+44 20 3868 9735
On December 1, 2013 four passengers on a Metro North passenger train in New York City died and 70 were injured as the result of an over speed derailment . Subsequently, it was announced by the National Transportation Safety Board (NTSB) that the locomotive engineer operating the train had sleep apnea . Five NTSB recommendations following rail accidents since 2009 [3-7] have called for medical screening of safety-critical employees for sleep apnea. This short communication provides data on the prevalence and treatment of sleep apnea in three groups of safety-critical railroad employees in order to provide an estimate of the magnitude of this problem for the railroad industry.
Table 1 is a summary of data on sleep apnea in railroad employees from three surveys conducted between 2006 and 2009 [8-10] by the Federal Railroad Administration (FRA). The surveys collected information on railroad worker patterns of sleep and work in daily diaries as well as information about demographics and health. The surveys included the following yes/no questions: “Do you have sleep apnea?” and “Are you receiving medical treatment for your condition?” The surveys were conducted by mail with the assistance of railroad labor unions and were random samples of each labor union population. All surveys were approved by the Office of Management and Budget as required by U.S. law.
|Group||Number of participants||Number with sleep apnea||Percent withsleep apnea [Mean (95% CI)]||Percentreceivingtreatment|
|Train and Engine||250||21||8.40 (8.34-8.46)||66|
|Passenger T&E||256||15||5.86 (5.82-5.90)||80|
Table 1: Sleep apnea in safety-critical railroad employees.
Table 1 shows the railroad group surveyed, the number of survey participants, the number with sleep apnea, the mean percent with sleep apnea, and the 95% confidence interval (CI) for the mean. At the time of this data collection, railroad employees in each group were subject to FRA hours-of-service regulations. The Train & Engine (T&E) group consists of locomotive engineers and conductors in freight service. The Passenger T&E group consists of locomotive engineers and conductors in passenger service. Dispatchers plan and control the movements of trains through the use of signals and radio communications. Locomotive engineers, conductors and dispatchers are the most safety-critical employees in the railroad industry.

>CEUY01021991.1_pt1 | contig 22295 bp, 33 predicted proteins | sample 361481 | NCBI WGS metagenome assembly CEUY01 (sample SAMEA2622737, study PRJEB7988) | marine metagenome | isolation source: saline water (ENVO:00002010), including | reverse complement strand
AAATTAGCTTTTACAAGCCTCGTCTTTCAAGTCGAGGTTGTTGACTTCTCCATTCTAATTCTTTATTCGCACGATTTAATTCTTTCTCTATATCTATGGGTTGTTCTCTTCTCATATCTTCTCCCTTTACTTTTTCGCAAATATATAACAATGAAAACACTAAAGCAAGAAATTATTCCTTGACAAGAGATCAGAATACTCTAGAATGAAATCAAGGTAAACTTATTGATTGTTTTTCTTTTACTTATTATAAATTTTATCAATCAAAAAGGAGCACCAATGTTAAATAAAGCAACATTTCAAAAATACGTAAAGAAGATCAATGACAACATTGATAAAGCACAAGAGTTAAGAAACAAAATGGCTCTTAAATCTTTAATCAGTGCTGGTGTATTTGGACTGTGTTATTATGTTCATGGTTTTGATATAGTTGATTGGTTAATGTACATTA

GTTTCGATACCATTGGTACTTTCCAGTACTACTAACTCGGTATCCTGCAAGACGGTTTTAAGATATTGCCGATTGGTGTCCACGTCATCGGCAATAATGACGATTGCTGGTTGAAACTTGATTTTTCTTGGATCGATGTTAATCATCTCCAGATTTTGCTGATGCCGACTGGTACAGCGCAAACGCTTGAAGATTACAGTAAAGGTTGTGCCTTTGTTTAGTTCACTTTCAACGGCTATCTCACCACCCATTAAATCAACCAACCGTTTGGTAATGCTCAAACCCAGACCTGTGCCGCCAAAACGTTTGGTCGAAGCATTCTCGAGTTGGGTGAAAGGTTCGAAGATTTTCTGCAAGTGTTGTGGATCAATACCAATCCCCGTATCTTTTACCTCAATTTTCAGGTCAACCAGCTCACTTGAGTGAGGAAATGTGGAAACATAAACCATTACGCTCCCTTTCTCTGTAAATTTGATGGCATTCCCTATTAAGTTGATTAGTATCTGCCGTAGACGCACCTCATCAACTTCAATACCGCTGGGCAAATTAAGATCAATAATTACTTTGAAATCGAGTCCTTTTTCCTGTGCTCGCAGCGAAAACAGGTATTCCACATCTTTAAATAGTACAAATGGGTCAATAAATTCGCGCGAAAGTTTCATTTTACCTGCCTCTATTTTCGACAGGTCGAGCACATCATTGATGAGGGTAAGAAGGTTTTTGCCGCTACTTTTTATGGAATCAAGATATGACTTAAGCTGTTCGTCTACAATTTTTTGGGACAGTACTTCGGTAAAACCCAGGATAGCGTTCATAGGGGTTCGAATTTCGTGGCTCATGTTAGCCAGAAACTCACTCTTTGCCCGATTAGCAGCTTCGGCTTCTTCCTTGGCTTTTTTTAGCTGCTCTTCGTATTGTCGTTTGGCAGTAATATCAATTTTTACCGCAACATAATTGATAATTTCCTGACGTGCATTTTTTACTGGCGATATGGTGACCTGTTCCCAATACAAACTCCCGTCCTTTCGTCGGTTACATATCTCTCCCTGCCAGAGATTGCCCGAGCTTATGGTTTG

7.27 percent of railroad employees surveyed reported having sleep apnea with a low of 5.86% for Passenger T&E and a high of 8.4% for T&E. By comparison, the estimated prevalence of sleep apnea among U.S. males is 4%  and 2% for the U.S. population . Railroad employees are predominantly male. Among the three groups sampled, 9.4% were female. The 95% CI for sleep apnea for railroad employees does not overlap with the 4% estimate for U.S. males, which indicates that railroad employees have nearly twice the prevalence of sleep apnea of the U.S. male population.
Table 1 also shows the percent of railroad employees receiving treatment for sleep apnea. The mean for the three groups is 69.6%. Given the high prevalence of sleep apnea in these groups, the lack of treatment of a substantial number of known cases indicates that this issue is a serious concern for the U.S. railroad industry.
The estimate of prevalence in this report is probably an underestimate. Respondents who answer “no” to the question “Do you have sleep apnea?” may have sleep apnea even though they are not aware of it. The estimate of prevalence is based solely on that one question in the three surveys. A more accurate estimate of prevalence would require polysomnography.